Preparing for Brexit

by the BMF
30 April 2019

Preparing for BrexitWith no certainty of an agreed Brexit deal within the original timescale, the BMF has outlined several areas to consider in preparing for a no deal departure.

VAT on Imports

VAT is an EU tax and BMF concern focused on having to pay 20% extra up front on imports under a “no deal” Brexit.  BMF lobbying helped secure a concession from HM Treasury to ease the impact on importers’ cashflow and costs.  Under this, VAT-registered businesses will be able to account for import VAT on their VAT return, instead of paying import VAT before goods can be released from ports. The concession applies to imports from both EU and non-EU countries.


Leaving the EU Customs Union means that customs, excise and VAT requirements will apply in much the same way as goods traded with non-EU countries. This means tariffs on UK exports as well as customs checks and paying duties and VAT at the border in the event of no deal.

The BMF recommends reviewing current and future contracts to establish who is liable to pay any tariffs, duties and VAT that may apply post-Brexit.  We further recommend checking contracts and insurance to see who is liable if goods are delayed in transit at ports and airports. .

People and Employment

Leaving the EU means the end to the free movement of people.  The Home Secretary proposes a £30,000 salary threshold below which migrant workers will not be allowed in.  If this is implemented it is likely to cause labour shortages amongst construction workers, particularly labourers.  The Home Office has published guidance about the Right to Work and what employers must do to prevent illegal working by conducting checks before taking on new staff. .

The EU Settlement Scheme will enable citizens from the EU, Norway, Iceland, Liechtenstein and Switzerland currently residing in the UK to continue living here after 30 June 2021. Certain foreign nationals may be able to stay here without applying, notably Irish citizens and those who have indefinite leave to enter or remain in the UK.

Employers may wish to help staff apply for Settled Status, and the scheme should be open fully for applications by end of March this year.

Product Standards

There is no clamour to scrap or weaken regulations and standards on product liability, conformity marking etc. Following a no deal departure all existing European harmonised standards will become identical UK designated standards.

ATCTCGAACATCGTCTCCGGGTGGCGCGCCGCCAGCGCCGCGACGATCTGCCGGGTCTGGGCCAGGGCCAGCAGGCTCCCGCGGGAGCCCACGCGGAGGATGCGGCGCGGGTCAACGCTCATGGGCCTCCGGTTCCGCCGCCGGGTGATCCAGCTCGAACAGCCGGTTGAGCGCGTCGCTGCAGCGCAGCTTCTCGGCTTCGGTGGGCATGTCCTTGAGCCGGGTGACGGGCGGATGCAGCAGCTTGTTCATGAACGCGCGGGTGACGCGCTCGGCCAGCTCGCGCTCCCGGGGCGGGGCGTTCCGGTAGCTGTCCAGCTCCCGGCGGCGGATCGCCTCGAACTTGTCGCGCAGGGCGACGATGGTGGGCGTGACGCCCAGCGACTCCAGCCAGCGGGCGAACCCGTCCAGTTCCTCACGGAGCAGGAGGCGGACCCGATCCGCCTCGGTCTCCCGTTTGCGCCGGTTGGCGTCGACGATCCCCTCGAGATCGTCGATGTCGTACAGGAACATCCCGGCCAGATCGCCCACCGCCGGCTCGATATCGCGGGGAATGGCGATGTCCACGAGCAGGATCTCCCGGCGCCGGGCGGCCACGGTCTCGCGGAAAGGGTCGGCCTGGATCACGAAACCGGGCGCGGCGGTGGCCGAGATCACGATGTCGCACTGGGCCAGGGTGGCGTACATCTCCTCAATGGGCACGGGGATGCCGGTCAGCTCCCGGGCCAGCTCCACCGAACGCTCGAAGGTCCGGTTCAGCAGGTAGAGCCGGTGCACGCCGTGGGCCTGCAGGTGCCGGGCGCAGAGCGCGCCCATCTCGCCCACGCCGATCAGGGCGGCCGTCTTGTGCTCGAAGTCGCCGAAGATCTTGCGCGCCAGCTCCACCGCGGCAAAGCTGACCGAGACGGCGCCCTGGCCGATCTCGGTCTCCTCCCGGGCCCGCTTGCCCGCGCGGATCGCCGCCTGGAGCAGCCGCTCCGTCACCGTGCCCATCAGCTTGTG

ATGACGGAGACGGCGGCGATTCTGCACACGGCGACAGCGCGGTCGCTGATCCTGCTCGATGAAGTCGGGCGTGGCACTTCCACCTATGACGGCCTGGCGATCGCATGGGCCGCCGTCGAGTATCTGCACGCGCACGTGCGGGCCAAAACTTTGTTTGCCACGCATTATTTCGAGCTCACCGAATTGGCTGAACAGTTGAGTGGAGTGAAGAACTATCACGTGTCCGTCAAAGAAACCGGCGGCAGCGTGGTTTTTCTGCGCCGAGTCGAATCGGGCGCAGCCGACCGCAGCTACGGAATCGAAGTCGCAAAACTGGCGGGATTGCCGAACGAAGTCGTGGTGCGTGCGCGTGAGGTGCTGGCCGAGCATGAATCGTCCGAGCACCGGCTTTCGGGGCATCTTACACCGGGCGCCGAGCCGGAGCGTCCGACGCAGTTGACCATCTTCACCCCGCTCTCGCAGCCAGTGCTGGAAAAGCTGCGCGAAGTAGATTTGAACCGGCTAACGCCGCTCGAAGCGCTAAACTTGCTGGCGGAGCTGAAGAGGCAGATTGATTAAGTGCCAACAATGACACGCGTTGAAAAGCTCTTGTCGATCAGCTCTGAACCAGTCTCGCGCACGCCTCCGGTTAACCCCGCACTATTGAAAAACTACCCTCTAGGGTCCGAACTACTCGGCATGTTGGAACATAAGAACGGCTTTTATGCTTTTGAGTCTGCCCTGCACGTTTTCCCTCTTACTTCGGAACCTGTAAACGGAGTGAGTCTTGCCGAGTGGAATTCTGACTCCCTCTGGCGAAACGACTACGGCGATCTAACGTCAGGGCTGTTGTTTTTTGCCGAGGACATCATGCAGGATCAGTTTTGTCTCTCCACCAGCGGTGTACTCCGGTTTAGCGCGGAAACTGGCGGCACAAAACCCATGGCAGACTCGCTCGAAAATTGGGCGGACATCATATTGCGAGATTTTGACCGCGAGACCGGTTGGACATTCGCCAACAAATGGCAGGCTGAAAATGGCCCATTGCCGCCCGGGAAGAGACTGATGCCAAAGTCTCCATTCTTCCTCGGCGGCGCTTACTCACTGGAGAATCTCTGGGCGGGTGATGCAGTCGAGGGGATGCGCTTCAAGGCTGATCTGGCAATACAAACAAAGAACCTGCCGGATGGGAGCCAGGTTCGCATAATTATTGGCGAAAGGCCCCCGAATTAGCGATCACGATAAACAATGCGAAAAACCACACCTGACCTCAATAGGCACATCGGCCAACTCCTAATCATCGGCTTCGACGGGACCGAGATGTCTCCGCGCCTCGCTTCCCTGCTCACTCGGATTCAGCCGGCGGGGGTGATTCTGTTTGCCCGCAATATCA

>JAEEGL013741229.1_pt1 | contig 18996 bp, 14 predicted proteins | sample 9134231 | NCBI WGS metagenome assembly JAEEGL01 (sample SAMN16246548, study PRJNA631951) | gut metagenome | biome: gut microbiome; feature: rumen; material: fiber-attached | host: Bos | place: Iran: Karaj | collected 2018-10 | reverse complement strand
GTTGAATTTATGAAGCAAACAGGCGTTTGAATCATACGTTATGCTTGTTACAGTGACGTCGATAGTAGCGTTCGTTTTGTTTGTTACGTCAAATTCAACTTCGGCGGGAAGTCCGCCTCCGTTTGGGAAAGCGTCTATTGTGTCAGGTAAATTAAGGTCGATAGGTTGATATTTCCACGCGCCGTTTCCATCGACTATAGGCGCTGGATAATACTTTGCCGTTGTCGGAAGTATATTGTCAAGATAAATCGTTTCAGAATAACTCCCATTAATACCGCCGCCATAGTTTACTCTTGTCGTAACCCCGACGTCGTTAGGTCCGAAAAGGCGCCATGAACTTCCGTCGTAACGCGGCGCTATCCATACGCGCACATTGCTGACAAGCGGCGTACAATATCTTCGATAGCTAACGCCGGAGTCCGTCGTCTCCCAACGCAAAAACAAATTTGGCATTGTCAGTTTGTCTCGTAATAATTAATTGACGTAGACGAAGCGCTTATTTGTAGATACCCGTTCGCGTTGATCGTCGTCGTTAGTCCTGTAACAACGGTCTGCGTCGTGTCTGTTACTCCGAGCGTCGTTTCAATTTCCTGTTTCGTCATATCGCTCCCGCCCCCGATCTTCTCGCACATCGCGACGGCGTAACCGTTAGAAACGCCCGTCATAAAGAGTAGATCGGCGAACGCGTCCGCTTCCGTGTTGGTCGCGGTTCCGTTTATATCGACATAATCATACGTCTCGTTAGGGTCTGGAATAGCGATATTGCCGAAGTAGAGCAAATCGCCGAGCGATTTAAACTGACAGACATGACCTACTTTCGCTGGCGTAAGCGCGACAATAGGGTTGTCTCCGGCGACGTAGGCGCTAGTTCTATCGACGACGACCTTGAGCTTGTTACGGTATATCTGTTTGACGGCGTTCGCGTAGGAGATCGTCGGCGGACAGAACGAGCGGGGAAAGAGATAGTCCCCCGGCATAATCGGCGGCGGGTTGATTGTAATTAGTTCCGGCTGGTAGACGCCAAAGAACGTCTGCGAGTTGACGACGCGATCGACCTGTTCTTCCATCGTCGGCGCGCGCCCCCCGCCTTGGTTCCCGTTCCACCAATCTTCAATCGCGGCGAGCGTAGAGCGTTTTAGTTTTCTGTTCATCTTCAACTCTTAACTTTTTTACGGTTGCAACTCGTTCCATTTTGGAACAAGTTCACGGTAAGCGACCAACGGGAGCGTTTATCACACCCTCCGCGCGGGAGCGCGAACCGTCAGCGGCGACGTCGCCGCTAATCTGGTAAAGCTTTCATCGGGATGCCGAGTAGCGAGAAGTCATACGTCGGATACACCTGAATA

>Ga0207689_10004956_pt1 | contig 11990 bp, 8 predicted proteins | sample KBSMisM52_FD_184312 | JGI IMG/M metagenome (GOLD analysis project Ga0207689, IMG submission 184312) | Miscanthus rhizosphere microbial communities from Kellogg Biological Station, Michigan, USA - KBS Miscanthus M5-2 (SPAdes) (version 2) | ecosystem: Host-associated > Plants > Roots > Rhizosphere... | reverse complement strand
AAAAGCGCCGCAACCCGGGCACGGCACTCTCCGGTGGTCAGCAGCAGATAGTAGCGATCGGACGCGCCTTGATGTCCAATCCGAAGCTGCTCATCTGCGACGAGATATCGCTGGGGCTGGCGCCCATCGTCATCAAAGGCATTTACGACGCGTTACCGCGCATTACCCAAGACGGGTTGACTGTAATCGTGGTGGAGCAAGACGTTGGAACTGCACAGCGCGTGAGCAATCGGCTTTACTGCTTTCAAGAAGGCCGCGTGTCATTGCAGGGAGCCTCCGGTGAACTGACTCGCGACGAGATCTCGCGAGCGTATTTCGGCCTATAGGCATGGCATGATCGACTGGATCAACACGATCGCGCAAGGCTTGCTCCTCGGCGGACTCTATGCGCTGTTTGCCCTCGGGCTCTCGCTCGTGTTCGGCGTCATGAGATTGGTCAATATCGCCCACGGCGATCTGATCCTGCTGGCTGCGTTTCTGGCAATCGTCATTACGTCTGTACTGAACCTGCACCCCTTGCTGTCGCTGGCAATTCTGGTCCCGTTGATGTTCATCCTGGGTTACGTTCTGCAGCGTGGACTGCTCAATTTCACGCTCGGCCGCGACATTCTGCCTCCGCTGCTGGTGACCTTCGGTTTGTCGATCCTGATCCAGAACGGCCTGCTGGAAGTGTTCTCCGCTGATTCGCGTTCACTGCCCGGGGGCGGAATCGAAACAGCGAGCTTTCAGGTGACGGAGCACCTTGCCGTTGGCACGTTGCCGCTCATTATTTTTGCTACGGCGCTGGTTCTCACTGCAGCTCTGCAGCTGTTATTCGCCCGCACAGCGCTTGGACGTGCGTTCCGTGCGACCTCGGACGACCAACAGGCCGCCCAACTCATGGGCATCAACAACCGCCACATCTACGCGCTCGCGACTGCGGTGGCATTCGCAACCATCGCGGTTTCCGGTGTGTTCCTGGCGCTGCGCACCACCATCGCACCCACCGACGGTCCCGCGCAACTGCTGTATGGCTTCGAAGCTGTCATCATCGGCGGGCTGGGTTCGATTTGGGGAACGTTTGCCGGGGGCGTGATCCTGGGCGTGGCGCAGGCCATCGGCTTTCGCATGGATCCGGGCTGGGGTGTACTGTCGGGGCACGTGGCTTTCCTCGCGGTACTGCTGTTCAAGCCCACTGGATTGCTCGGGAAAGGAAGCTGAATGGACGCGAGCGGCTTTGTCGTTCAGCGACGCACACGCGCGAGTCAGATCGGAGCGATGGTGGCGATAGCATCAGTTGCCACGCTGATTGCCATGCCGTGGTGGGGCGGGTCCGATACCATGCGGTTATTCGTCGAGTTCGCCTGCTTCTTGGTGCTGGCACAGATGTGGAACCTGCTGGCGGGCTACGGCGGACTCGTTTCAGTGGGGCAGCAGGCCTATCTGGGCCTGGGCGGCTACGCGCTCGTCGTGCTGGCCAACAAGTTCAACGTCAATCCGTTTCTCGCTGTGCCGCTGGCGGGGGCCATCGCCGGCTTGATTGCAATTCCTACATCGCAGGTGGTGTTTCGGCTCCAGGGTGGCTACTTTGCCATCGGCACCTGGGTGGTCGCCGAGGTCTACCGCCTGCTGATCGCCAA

However, the current CE safety mark placed on products is for the EU only.  The government has published proposals to replace CE marking with a new UKCA mark (UK Conformity Assessed) for products sold in Great Britain and Northern Ireland post Brexit.

A no deal Brexit also means that the EU will stop recognising the competency of UK based Notified Bodies (British Standards Institute and British Board of Agrément) to assess products for the EU market.  The government intends to reclassify UK Notified bodies as UK Approved bodies, which will be eligible to assess products and issue the new UKCA mark to compliant products.

Manufacturers will only be allowed to use CE marking on goods for sale in the UK for a limited period.  Those who export goods to the EU may find it desirable to show both marks, CE for EU markets and UKCA for UK sales.  This inevitably means that they will have to change packaging, advertising, declarations of performance, user guidance etc to display the new logo, with all the extra cost involved.

There will be a consultation paper and, in most cases, manufacturers will not have to adopt the UKCA mark straight away, but there may be a rush to have goods tested by UK Approved Bodies to assess compliance in preparation for the changes. The BMF issues regular updates and briefings to members on industry, economic and legislative issues. To find out more about joining click here, or email [email protected]

This article first appeared in the April 2019 edition of Builders Merchants Journal